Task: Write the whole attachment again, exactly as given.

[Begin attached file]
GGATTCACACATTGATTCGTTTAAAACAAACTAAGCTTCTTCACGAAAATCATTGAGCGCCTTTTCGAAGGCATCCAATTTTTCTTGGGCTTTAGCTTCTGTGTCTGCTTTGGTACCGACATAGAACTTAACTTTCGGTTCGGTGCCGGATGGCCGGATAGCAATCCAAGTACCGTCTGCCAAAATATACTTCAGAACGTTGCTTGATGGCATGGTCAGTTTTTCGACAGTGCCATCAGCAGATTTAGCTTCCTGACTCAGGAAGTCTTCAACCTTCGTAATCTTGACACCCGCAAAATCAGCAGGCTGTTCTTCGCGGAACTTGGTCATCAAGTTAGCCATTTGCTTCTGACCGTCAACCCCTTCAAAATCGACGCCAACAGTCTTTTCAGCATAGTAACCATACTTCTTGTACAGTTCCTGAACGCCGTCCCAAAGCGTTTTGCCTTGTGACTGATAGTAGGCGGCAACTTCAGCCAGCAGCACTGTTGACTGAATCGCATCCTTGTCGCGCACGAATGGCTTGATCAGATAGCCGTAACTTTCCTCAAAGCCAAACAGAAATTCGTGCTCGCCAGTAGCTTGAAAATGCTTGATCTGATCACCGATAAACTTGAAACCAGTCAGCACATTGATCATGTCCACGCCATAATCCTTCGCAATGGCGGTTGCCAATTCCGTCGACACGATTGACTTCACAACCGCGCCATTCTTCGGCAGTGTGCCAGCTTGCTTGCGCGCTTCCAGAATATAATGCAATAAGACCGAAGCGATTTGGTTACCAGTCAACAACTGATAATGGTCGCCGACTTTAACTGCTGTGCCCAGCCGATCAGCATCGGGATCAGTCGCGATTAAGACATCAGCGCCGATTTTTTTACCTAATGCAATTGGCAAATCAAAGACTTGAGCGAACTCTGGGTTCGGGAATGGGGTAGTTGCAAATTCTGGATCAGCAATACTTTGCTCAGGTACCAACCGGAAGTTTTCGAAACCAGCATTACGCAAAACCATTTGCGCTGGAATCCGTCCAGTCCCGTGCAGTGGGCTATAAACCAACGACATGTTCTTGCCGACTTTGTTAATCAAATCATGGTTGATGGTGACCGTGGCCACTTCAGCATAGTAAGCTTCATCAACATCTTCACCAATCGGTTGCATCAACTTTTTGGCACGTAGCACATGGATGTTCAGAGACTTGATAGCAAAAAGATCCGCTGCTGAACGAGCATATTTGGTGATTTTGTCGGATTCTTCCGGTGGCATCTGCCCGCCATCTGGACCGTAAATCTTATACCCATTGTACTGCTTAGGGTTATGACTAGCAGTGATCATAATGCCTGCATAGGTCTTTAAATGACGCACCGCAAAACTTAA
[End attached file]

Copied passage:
GGATTCACACATTGATTCGTTTAAAACAAACTAAGCTTCTTCACGAAAATCATTGAGCGCCTTTTCGAAGGCATCCAATTTTTCTTGGGCTTTAGCTTCTGTGTCTGCTTTGGTACCGACATAGAACTTAACTTTCGGTTCGGTGCCGGATGGCCGGATAGCAATCCAAGTACCGTCTGCCAAAATATACTTCAGAACGTTGCTTGATGGCATGGTCAGTTTTTCGACAGTGCCATCAGCAGATTTAGCTTCCTGACTCAGGAAGTCTTCAACCTTCGTAATCTTGACACCCGCAAAATCAGCAGGCTGTTCTTCGCGGAACTTGGTCATCAAGTTAGCCATTTGCTTCTGACCGTCAACCCCTTCAAAATCGACGCCAACAGTCTTTTCAGCATAGTAACCATACTTCTTGTACAGTTCCTGAACGCCGTCCCAAAGCGTTTTGCCTTGTGACTGATAGTAGGCGGCAACTTCAGCCAGCAGCACTGTTGACTGAATCGCATCCTTGTCGCGCACGAATGGCTTGATCAGATAGCCGTAACTTTCCTCAAAGCCAAACAGAAATTCGTGCTCGCCAGTAGCTTGAAAATGCTTGATCTGATCACCGATAAACTTGAAACCAGTCAGCACATTGATCATGTCCACGCCATAATCCTTCGCAATGGCGGTTGCCAATTCCGTCGACACGATTGACTTCACAACCGCGCCATTCTTCGGCAGTGTGCCAGCTTGCTTGCGCGCTTCCAGAATATAATGCAATAAGACCGAAGCGATTTGGTTACCAGTCAACAACTGATAATGGTCGCCGACTTTAACTGCTGTGCCCAGCCGATCAGCATCGGGATCAGTCGCGATTAAGACATCAGCGCCGATTTTTTTACCTAATGCAATTGGCAAATCAAAGACTTGAGCGAACTCTGGGTTCGGGAATGGGGTAGTTGCAAATTCTGGATCAGCAATACTTTGCTCAGGTACCAACCGGAAGTTTTCGAAACCAGCATTACGCAAAACCATTTGCGCTGGAATCCGTCCAGTCCCGTGCAGTGGGCTATAAACCAACGACATGTTCTTGCCGACTTTGTTAATCAAATCATGGTTGATGGTGACCGTGGCCACTTCAGCATAGTAAGCTTCATCAACATCTTCACCAATCGGTTGCATCAACTTTTTGGCACGTAGCACATGGATGTTCAGAGACTTGATAGCAAAAAGATCCGCTGCTGAACGAGCATATTTGGTGATTTTGTCGGATTCTTCCGGTGGCATCTGCCCGCCATCTGGACCGTAAATCTTATACCCATTGTACTGCTTAGGGTTATGACTAGCAGTGATCATAATGCCTGCATAGGTCTTTAAATGACGCACCGCAAAACTTAA